I’m going to start with the WHO question.

Earlier (October 8th) I posted a blog visualizing reading success and noted  “who” is engaged in  reading success for students—the student him or herself, of course; but students have many advocates—parents, teachers, specialists, the professional school community, teacher educators, researchers, the school board, and members of the wider school community.

Contributors.  I think you can learn a lot about someone’s thinking by noticing who they pay attention to.  So, here are some of the people who have most recently contributed to and influenced my thinking:

The kids in Mrs. D’s kindergarten class!

Sharon D, a great Kindergarten teacher who is committed to every child in her class becoming a successful reader.

Theresa, a mom who has made an enormous commitment to giving her child the extra support and services she needed to be a successful reader.

Kim, a school board member interested in resources volunteers can provide for helping kids to be successful.

Brittany, a mom of a child with dyslexia who started a Facebook web page advocating for children with dyslexia: https://www.facebook.com/DecodingDyslexiaALA/posts/593889313999874

Mark, a superintendent who opens doors for literacy volunteers.

Peter, a principal interested in the possibility of volunteers to address the needs of struggling readers.

Elfrieda H. Hiebert and Taffy E. Raphael, whose text, Early Literacy Instruction, is one of the best comprehensive texts on early literacy—even though published in 1998—that I have read so far.  It is thorough, thoughtful, and vignette rich.

Elfrieda H. Hiebert also has an impressive site on text: http://textproject.org/topics/text-complexity/  It is a treasure that will help us address the complex question of choosing appropriate text for kids.

Kristin M. Gehsmann, St. Michael’s College, Vermont

Becoming More Effective in the Age of Accountability:  A High-Poverty School Narrows the Literacy Achievement Gap.  Kristin did an in depth study of one school’s efforts to close the achievement gap and reported 4 complex factors that accounted for success:

Context of the Individual School (including demographics, culture, staff, resources and expectations)

Coaching (professional development to address beliefs and behaviors)

Coherence (Alignment among standards, assessment, teaching practices, materials and professional development)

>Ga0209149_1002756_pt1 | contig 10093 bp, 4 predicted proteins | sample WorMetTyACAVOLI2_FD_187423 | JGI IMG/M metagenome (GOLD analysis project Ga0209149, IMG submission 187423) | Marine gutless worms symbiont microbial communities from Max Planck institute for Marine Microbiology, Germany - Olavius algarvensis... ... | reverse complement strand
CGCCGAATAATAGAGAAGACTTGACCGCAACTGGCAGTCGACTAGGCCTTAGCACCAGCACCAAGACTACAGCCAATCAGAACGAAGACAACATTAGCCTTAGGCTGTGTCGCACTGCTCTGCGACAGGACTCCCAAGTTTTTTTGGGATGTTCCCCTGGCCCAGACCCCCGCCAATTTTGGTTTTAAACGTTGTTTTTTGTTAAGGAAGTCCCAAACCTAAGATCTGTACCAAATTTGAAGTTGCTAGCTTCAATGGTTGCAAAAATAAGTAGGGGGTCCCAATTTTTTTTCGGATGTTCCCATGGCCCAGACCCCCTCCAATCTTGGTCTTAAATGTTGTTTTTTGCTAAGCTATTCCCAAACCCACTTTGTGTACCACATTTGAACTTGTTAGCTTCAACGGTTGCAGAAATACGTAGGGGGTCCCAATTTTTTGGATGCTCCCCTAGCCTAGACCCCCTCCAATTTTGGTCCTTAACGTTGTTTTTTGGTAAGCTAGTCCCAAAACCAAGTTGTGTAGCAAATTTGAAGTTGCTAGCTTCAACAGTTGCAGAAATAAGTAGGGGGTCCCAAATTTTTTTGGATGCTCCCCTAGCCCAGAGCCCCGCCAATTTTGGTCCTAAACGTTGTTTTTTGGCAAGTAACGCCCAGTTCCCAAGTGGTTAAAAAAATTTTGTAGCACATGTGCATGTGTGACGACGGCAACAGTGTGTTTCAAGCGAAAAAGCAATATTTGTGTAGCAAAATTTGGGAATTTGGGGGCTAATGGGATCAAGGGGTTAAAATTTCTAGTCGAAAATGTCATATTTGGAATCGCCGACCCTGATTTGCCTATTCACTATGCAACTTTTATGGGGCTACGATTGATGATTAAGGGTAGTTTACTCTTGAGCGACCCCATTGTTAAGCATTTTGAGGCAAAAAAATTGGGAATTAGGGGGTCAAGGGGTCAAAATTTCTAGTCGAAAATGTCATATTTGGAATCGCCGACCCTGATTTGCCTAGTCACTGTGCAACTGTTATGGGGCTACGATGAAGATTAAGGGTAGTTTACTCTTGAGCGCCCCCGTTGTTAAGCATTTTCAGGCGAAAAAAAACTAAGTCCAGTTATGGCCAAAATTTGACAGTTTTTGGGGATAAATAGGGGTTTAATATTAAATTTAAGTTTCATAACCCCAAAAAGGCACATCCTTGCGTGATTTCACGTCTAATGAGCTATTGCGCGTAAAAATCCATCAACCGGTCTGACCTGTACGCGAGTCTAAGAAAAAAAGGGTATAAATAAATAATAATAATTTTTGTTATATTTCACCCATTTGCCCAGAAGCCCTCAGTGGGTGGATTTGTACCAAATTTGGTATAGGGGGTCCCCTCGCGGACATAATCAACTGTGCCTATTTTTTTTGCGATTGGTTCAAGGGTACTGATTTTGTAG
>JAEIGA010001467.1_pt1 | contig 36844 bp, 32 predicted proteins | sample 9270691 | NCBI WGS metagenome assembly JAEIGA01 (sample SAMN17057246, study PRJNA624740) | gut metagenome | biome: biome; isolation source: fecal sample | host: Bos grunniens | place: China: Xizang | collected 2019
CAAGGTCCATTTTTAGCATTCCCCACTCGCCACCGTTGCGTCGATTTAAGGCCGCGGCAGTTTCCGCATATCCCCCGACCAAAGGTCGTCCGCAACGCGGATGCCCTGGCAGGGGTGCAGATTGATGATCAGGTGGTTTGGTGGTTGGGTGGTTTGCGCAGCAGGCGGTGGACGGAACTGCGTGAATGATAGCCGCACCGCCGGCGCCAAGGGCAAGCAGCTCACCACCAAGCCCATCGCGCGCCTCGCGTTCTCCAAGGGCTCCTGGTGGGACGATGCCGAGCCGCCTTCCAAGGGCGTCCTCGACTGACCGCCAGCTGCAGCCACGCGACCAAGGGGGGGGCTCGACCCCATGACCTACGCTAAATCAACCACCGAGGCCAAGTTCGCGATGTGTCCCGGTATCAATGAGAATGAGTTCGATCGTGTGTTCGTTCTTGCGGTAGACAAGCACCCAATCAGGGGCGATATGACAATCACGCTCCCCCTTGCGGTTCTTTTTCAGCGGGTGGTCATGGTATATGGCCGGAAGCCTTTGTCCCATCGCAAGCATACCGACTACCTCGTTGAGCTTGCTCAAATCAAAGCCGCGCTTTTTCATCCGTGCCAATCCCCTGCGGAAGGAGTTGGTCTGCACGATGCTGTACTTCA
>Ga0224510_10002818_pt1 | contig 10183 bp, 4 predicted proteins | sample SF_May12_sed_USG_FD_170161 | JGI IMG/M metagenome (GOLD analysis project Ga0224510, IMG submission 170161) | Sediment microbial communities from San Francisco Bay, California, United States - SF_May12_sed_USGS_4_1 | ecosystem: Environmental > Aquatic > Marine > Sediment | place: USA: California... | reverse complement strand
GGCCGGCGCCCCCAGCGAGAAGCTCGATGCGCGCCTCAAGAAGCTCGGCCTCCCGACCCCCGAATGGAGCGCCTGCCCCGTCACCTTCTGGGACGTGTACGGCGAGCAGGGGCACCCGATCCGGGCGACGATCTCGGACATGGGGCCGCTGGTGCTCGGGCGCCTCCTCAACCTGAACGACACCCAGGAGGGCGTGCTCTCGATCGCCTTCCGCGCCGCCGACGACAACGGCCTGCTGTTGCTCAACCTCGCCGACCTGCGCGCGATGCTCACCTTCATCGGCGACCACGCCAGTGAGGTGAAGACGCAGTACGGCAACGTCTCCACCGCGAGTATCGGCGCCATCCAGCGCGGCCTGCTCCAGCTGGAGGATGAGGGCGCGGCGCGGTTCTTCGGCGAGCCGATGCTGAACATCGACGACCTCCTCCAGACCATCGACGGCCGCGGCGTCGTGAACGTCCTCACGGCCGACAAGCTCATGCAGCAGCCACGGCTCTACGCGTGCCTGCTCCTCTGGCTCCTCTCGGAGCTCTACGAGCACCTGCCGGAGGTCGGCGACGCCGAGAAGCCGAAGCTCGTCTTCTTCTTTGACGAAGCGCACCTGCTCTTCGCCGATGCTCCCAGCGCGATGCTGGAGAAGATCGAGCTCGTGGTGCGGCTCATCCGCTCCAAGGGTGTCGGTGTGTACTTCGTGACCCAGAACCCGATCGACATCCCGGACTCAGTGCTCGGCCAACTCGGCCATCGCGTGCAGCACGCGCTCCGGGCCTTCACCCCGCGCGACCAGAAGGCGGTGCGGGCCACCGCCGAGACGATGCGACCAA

Compassion (The human side of school improvement)

Richard Allington’s article on Reading Rockets about Reading Instruction

http://www.readingrockets.org/article/96/   Allington maintains that 6 factors impact successful reading instruction:  Time, Texts, Teach, Talk, Tasks, and Test.  I’ll come back to these in a later blog when I address the “How” of Successful Reading Instruction.

All of the contributors whose work I curate on my Pinterest http://www.pinterest.com/franvt/dyslexia-and-early-literacy-learning/

and Scoop.it sites

http://www.scoop.it/t/dyslexia-and-early-literacy

And so?   I’ll keep reading and learning….more to come later.  What could you do with these ideas?  Can you bring attention to the importance of learning to read and reading to learn to other stakeholders/advocates?

Blog Prep for Jan 9 2014

So, Some Initial Thoughts on the 7 Questions/Topics

Each of those 7 questions deserves an in depth response.  Over the next year, I hope to address those 7 questions in depth.  Over the next week, I plan to make a start by posting some initial thoughts introducing people, sites, and ideas that have influenced my thinking recently.

I’m going to start with the WHO question.

Earlier (October 8th) I posted a blog visualizing reading success and noted  “who” is engaged in  reading success for students—the student him or herself, of course; but students have many advocates—parents, teachers, specialists, the professional school community, teacher educators, researchers, the school board, and members of the wider school community.

Contributors.  I think you can learn a lot about someone’s thinking by noticing who they pay attention to.  So, here are some of the people who have most recently contributed to and influenced my thinking:

The kids in Mrs. D’s kindergarten class!

Sharon D, a great Kindergarten teacher who is committed to every child in her class becoming a successful reader.

Theresa, a mom who has made an enormous commitment to giving her child the extra support and services she needed to be a successful reader.

Kim, a school board member interested in resources volunteers can provide for helping kids to be successful.

Brittany, a mom of a child with dyslexia who started a Facebook web page advocating for children with dyslexia: https://www.facebook.com/DecodingDyslexiaALA/posts/593889313999874

Mark, a superintendent who opens doors for literacy volunteers.

Peter, a principal interested in the possibility of volunteers to address the needs of struggling readers.

Elfrieda H. Hiebert and Taffy E. Raphael, whose text, Early Literacy Instruction, is one of the best comprehensive texts on early literacy—even though published in 1998—that I have read so far.  It is thorough, thoughtful, and vignette rich.